John Young was a NASA astronaut and engineer. He was born as John Watts Young on September 24, 1930 in San Francisco, California but was raised in Orlando, Florida. After high school, Young went to the Georgia Institute of Technology and graduated in 1952 with a Bachelor of Science degree in aeronautical engineering. After his graduation, he entered the United States Navy and served as a Fire Control Officer on the USS Laws. He also completed a tour in the Korean Seas.
About ten years later, Young joined NASA. He was the first of Astronaut Group 2 to fly into space. He, alongside Virgil Grissom, made the first manned flight of the Gemini spacecraft, and they even smuggled a corned beef sandwich onto the spaceship. Young was then trained to serve as a backup pilot for Gemini 6, but after he got caught sneaking the sandwich on board, NASA just didn’t know what to do.
Young’s next assignment was with the backup crew on Apollo 7, and then he flew to the Moon on Apollo 10 with fellow astronauts Thomas Stafford and Eugene Cernan. During the flight, Stafford and Cernan flew the lunar module while Young flew the command module solo, which made him the first person to do so in lunar orbit. Apollo 13 put Young as a backup commander, but the mission had some problems with an explosion on the service module, so they had to cancel their planned lunar landing. Young played a big part in rescuing the Apollo 13 crew. By rotation, Young was assigned commander of Apollo 16, which sparked his interest in studying geology. Even though the mission had a malfunction, they were able to safely land on the Moon, and Young became the ninth person to walk on the Moon. His last assignment in Apollo was as the backup commander on Apollo 17. In 1972, Young became head of the Astronaut Office.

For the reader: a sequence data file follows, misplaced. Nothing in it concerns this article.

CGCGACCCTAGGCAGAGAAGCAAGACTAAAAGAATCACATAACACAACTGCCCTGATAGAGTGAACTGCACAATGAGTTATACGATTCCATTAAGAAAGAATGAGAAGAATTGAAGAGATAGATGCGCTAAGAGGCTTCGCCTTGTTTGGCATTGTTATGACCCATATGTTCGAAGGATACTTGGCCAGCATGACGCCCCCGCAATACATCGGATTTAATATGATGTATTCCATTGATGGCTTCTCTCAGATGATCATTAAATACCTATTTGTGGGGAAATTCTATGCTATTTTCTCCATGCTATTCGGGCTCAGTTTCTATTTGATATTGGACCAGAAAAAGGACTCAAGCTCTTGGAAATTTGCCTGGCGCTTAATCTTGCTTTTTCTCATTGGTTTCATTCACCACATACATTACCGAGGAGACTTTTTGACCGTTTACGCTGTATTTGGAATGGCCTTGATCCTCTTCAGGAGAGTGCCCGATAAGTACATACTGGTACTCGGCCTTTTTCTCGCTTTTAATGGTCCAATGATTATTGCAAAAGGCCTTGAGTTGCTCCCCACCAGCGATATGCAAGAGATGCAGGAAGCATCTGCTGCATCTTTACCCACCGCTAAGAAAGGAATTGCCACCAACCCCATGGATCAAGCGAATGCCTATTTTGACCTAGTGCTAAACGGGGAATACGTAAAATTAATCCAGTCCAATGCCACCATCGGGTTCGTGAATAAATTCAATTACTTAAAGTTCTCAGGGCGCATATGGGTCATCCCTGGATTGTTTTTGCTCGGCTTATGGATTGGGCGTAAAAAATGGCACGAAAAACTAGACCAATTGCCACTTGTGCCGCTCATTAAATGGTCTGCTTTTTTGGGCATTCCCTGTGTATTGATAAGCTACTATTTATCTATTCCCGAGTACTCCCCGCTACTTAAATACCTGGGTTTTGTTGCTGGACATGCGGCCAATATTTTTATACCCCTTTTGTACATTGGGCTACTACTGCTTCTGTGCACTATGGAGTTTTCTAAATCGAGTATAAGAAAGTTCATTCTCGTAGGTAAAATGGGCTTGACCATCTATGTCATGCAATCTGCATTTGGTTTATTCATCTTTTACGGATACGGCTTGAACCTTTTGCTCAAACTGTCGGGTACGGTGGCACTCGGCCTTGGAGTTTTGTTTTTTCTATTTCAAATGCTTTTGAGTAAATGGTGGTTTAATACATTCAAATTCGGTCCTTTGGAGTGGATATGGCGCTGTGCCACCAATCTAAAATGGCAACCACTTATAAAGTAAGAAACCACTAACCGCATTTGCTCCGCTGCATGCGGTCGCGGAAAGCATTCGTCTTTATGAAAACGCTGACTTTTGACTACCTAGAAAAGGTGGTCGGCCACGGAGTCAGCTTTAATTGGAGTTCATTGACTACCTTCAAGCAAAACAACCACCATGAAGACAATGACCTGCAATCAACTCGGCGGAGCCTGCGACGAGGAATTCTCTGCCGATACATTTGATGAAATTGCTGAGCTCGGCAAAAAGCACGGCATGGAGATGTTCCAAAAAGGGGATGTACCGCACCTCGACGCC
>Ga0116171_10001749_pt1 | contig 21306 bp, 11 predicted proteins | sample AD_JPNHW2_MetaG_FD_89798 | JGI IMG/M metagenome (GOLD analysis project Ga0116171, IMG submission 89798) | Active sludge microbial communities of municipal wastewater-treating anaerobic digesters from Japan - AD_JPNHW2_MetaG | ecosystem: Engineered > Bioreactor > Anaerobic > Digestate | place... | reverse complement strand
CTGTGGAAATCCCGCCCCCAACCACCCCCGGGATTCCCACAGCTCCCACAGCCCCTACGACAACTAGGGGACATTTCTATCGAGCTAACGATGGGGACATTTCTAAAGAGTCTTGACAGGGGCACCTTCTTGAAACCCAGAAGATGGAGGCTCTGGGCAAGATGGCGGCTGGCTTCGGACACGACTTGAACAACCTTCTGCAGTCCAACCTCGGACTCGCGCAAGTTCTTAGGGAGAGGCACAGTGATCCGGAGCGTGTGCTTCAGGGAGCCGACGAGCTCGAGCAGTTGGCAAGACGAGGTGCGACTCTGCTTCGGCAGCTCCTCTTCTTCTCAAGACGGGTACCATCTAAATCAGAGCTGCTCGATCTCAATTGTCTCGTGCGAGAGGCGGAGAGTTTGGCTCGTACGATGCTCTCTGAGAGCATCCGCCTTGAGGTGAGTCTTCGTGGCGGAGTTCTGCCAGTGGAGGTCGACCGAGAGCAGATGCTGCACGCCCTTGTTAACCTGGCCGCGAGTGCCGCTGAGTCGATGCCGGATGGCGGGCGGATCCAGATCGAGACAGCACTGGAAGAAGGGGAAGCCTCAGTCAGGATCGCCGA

After the Apollo program was over, Young stayed with NASA as an astronaut and ended up flying two missions for the Space Shuttle. Young worked for NASA for 42 years, and he retired on December 31, 2004. However, Young still attends the Monday Morning Meeting in the Astronaut Office at Johnson Space Center.
All in all, Young had one of the longest, diligent, and most diverse careers any astronauts. He is one of three people who have been to the Moon twice. He is also one of the only people to have driven the Lunar Roving Vehicle on the Moon. Young has left a big legacy.